Augmented Reality in the Classroom


Augmented reality is an awesome learning tool that can be used in classrooms for all ages. There is a cool app that was demonstrated to us today in class called HP reveal. This allows teachers to create hot spots on text which, when students scan, whatever the teacher links to it will appear on the screen. Teachers can link tutorial videos to math problems. answer keys, audio clips, and so much more! A specific example that was shown to us was with chemistry. Our teacher had three cards with elements on them, in this case there were two single hydrogen cards and one oxygen card. As our teacher pushed them together the cards appeared to be folded together to show the element created: H2O. This technology can be used for so many learning opportunities which students would not otherwise have!

Virtual reality is a form of augmented reality which can be users useful learning tool for older students. This technology allows students to be brought to and experience different places around the world in a realistic manner. It is a great aide for hands on and visual learners to be able to experience and learn! The downside to virtually reality is that many people grow nauseous while using it, it has some affects on brains functioning systems, and, because of these affects, children under the age of thirteen should not use it. Everyone should limit themselves to 30 minutes maximum while using this equipment to help ensure their psychological and physical safety remains the same.

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Manual Mode

For our final blog post we decide it was time for us to learn how to use a camera in manual mode. Where as in our previous blog posts we demonstrated how a camera could be used as an educational tool, this week we have learnt the basics of how to take pictures without using the highly convenient “auto” mode. The first step the learn how to do this we had to understand what aperture, shutter speed, and ISO actually do in a digital camera.

Aperture

The aperture refers to the how wide the shutter is opening and will affect how much light is being exposed to the sensor, but also the focal length of the photos you take. When you are in a very sunny environment not as much light is needed to reach the cameras sensor to create a picture, so using the aperture you can set the shutter to open only slightly. When taking a photo in a dark environment more light is needed to for the camera to be able to create a photo, so in this case you can set the aperture to be larger so the shutter will open more to let more light onto the sensor. For photos where only a smaller depth of field is desired, a larger aperture is needed. For example a close up photo of a plant or a portrait of someone. A smaller aperture is needed for photos of a larger area, such as a landscape photo, so everything in the frame will be in focus.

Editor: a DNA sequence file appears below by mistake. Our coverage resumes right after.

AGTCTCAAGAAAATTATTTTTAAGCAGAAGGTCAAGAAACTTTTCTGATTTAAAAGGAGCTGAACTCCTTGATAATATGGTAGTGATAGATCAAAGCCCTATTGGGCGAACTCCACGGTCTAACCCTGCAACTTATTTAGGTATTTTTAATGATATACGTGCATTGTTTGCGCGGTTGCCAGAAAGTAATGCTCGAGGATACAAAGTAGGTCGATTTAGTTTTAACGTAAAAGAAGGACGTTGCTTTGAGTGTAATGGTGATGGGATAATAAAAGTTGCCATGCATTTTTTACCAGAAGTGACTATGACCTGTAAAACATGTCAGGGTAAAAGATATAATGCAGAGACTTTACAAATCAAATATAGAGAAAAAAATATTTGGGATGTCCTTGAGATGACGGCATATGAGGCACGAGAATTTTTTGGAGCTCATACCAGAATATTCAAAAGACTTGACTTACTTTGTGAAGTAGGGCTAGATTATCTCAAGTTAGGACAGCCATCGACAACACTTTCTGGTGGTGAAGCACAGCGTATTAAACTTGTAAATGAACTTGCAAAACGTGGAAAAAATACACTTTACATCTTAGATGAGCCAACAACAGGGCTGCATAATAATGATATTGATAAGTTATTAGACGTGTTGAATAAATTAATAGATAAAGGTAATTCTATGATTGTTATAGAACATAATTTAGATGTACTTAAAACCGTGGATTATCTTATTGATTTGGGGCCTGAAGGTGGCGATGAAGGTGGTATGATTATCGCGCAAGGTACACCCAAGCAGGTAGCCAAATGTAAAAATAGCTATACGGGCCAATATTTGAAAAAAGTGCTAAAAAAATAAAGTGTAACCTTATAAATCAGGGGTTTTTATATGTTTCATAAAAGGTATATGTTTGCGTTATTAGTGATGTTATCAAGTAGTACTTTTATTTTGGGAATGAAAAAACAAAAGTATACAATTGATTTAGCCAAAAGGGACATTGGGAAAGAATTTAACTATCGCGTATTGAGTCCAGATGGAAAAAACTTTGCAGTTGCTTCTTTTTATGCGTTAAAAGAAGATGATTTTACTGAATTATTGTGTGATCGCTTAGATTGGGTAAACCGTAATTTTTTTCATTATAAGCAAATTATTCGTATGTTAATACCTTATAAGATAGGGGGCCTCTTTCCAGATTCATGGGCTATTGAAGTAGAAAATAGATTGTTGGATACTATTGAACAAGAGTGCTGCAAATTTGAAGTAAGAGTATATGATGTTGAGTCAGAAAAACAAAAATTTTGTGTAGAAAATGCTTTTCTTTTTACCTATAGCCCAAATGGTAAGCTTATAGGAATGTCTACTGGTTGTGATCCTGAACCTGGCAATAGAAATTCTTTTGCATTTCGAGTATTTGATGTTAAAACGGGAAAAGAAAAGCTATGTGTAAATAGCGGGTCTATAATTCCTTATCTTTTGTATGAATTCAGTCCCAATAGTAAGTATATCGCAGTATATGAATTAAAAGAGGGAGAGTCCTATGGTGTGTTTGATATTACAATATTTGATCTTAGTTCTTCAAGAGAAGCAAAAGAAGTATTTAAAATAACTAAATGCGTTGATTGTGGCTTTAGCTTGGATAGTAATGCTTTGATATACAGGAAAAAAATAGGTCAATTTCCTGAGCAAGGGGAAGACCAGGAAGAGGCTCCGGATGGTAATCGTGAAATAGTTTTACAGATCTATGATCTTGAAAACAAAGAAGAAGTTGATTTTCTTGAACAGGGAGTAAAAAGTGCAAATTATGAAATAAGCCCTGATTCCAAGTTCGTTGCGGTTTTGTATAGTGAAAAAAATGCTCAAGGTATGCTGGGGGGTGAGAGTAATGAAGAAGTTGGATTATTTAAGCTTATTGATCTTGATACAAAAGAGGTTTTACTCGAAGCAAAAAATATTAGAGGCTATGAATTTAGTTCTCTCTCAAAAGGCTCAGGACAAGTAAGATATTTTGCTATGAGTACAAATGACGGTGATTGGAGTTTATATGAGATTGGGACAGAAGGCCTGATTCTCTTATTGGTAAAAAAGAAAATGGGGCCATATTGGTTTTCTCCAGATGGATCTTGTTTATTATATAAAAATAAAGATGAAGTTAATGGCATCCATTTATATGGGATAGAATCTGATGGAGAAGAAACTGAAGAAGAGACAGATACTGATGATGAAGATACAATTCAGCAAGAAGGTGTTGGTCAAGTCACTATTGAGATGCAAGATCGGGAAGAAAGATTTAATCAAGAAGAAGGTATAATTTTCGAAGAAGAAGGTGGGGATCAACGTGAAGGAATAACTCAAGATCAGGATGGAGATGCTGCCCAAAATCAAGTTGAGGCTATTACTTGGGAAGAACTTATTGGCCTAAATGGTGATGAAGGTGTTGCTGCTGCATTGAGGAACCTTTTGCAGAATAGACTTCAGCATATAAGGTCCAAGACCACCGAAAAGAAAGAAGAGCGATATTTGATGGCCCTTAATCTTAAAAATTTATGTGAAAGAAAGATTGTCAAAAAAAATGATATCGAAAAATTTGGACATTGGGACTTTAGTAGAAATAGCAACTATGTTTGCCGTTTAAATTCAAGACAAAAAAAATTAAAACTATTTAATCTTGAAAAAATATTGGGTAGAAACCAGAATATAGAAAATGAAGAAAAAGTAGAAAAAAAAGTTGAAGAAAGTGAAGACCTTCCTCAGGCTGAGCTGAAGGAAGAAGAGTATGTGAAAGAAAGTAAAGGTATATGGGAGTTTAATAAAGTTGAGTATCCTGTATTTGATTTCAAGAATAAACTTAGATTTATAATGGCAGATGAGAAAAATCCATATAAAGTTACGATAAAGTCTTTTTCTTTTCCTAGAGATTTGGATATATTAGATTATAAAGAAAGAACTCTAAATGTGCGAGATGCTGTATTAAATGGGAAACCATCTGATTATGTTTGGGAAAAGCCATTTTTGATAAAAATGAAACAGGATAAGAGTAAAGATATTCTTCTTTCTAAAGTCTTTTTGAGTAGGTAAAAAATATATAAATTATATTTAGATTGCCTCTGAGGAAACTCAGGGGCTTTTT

Large Aperture (f/5.6)
Small Aperture (f/10.0)

Shutter Speed

Shutter speed is the speed of which the shutter is opening and closing. This can be used to take photos of thing moving very quickly making it appear if they are standing still, or using a long shutter speed will make water looks soft and blurred or cars long steaks moving across the entire photo. If your shutter speed is too slow your photo could be overexposed, or blurry if your subject moves. If it is too fast your photo may end up underexposed.

ISO

ISO is the measurement of how sensitive your camera sensor is to light. ISO 100 is a low sensitivity, and would be used in sunny conditions where the sensor does not need to be very sensitive to achieve the correct exposure. A lower ISO also shoots a very clear, non-grainy photo. A high ISO, such as ISO 3400, would be used in low light conditions, such as a dark museum, to increase the camera’s light sensitivity and multiply the smaller amount of available light.

High ISO 6400


Lower ISO 200


Triangle of Exposure

These 3 functions all have an effect on your photo and must always be in balance with one another. If you were to set your aperture to be more large to let in more light and also set your shutter speed to be very slow you may end up with a very overexposed photo like this.

The stats on this photo are F / 4.5, 1/4000, and ISO 6400. So in the case of this photo the aperture was letting in lots of light by opening the shutter very wide, and the shutter speed was very fast to match this and not let the shutter stay open too long, but the ISO was very high meaning the sensor was very sensitive to light. The ISO and the aperture were not matching in this photo so it turned out to be over exposed. To make this photo balanced we would have needed to lower either the aperture so less light came in the lens or lower the ISO the sensor was less sensitive to light. To create a normal photo the aperture, shutter speed and ISO must all be in balance to not have a photo that is over or underexposed.